Dan Rather decided to skip the Kennedy Center Honors this year and instead attended an industry do in Dallas. Did Dan know something we didn't? In fact, the Seventh Annual Kennedy Center Honors was something of a letdown, an essentially fizzless evening of music, praise and standing ovations. Surprisingly or not, it works better as a television show. CBS will show it, annual token nod to culture that it is, tonight at 9 on Channel 9.

TV viewers will get a brisker, tighter extravaganza than did the audience in the Opera House, where the two-hour gala was taped Dec. 2. The proceedings came to awkward halts several times while stagehands in black tie lugged scenery and props around a fully lit stage. A glittery crowd that included President and Mrs. Reagan twiddled glittery thumbs. You'd think with the president there'd be some attempt at stage decorum, but the live performance really is a social, not a cultural, event. It's a happening. The show that TV viewers see is related to the event, but it isn't the event itself.

The five people honored for contributions to the performing arts in America this year -- Lena Horne, Isaac Stern, Gian Carlo Menotti, Arthur Miller and Danny Kaye -- constitute a lustrous crew, but somehow the show lacked luster. It didn't seem as powerful as in years past, and there wasn't one big huge emotional wow along the lines of Carol Burnett and the Naval Academy Choir's serenade to James Stewart last year. There were no icy fingers up and down one's spine.

Indeed, the audience outshone the stars on stage. Executive producer George Stevens Jr. does have the knack for getting the stars of Washington to turn out for affairs. He produced a bunch more earlier in the month for NBC's pleasant "Christmas in Washington" special. And his TV programs have an unmistakable classy shimmer. But many of the performers this year seem so-so, and there isn't a strong enough popular draw among the honorees.

Dionne Warwick and Debbie Allen (of "Fame") are only adequate in their tributes to Horne; Carl Reiner and Vin Scully blab on and on in praise of Kaye (whom Reiner calls, disputably, "the greatest comic of our time"); and seedy Efrem Zimbalist Jr., looking like Wayne Newton's tailor, leads the homage to Menotti. A visit from Dustin Hoffman and a scene from his new production of "Death of a Salesman" would have been the ideal honor for Miller (CBS will show the whole play later this season), but there's no sign of Dustin. Instead, a trio of tattered actors plods through one of those archly posed Readings From the Stage. Attention need not be paid.

A step up are Itzhak Perlman, who plays and speaks in tribute to Stern, and Karl Malden, who has a few affecting and flawlessly delivered remarks about Miller. The Miller tribute also includes a visit from the impressively vigorous Ying Rouchang, a Chinese actor who appeared in the People's Republic's version of "Salesman" last year.

Menotti wrote "Amahl and the Night Visitors," the first opera ever commissioned for television. Yes, in days of yore, extreme yore, a network would actually do something as noble as commission an opera. "Amahl" was an annual Christmas event on NBC beginning in 1951; tackily, nobody mentions NBC on this CBS show. A scene from the opera is performed, but it dies out of context.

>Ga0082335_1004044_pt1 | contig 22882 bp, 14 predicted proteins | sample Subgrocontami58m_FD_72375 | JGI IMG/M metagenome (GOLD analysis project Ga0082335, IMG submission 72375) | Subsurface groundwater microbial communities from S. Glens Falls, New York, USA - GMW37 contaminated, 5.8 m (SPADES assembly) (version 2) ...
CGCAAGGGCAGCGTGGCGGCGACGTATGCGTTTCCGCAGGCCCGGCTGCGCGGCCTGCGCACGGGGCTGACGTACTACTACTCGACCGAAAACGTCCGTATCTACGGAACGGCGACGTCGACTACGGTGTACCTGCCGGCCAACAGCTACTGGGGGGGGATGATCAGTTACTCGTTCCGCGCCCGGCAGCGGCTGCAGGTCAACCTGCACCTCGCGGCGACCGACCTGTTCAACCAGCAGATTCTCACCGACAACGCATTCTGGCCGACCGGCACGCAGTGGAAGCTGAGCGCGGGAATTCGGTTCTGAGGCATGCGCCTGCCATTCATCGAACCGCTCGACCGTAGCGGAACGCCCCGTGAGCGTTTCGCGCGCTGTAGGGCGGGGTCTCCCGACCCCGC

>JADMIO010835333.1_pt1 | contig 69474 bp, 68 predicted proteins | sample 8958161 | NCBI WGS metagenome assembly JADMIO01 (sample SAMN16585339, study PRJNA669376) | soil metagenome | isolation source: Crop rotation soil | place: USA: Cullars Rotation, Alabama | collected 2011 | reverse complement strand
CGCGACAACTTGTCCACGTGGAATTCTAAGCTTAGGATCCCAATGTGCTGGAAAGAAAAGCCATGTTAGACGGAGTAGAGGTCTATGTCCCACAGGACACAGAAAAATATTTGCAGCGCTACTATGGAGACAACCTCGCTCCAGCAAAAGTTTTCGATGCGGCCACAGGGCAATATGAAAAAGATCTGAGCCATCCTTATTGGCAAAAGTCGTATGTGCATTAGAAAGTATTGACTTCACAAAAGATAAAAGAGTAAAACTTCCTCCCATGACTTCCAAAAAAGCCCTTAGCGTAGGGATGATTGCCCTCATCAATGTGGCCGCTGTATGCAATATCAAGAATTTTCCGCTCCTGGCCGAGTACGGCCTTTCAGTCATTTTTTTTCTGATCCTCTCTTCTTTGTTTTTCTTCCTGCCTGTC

A very brief acrobatic appearance by Mary Lou Retton, sweetheart of the '84 Olympics, is used as a platform for Kennedy Center Chairman Roger L. Stevens to urge that the kind of money splurged on athletics also be lavished on the arts. Roger Stevens could be the greatest deadpan standup comedian in history.

Allen's dance to a couple of Lena Horne records is flat and banal (last year Baryshnikov danced for Frank Sinatra, another matter altogether), but director Don Mischer improves it for television by cutting to reaction shots of the infectiously elated Horne in the honorees' box. She's so delighted that you get delighted, too, even though what we're all seeing isn't delightful. During Art Buchwald's monologue, there's a nice shot of Teddy Kennedy laughing heartily. Careful Viewer will also spot Roger Mudd, who is annually about the only NBC person invited to this affair. He once worked for CBS News.

Perlman certainly picked a lackluster piece to salute Stern, a humdrum fantasia on themes from "Carmen," but again, TV viewers will get to see him in intense close-ups obviously denied those in the hall, and these help make the performance at least, if not the piece, captivating.

Although this year's "Kennedy Center Honors" isn't up to the standard for the series, at least it's two hours of television that no one could call mindless. Its noises are joyful ones. The problem for George Stevens and the Kennedy Center is going to be in coming up with suitable honorees in future years. Sid Caesar was in the audience for this year's show. He seems a likely contender, but no one known primarily for work in television has ever won.

That disqualifies people like Lucille Ball and Jackie Gleason. But Stevens needs at least one Great Big Popular Star each year. Katharine Hepburn reportedly turns it down annually because she's too much of a grouch to come to Washington. Bette Davis is overdue for it, but not in good health. Stevens may have to turn to TV yet. And in 25 years, who will be standing up there? Barry Manilow perhaps? Tina Turner? Future generations are going to have a tough time keeping up the Kennedy Center Honors tradition.

The program ends this year with an intended throat-lumper that doesn't quite produce: Roberta Peters leading an international children's choir as a toast to goodwill ambassador Kaye. Let the record show that the first person to rise in applause after the singing of "Let There Be Peace on Earth (And Let It Begin With Me)," or at least the first to be seen rising in the TV version, is . . . Ronald Reagan.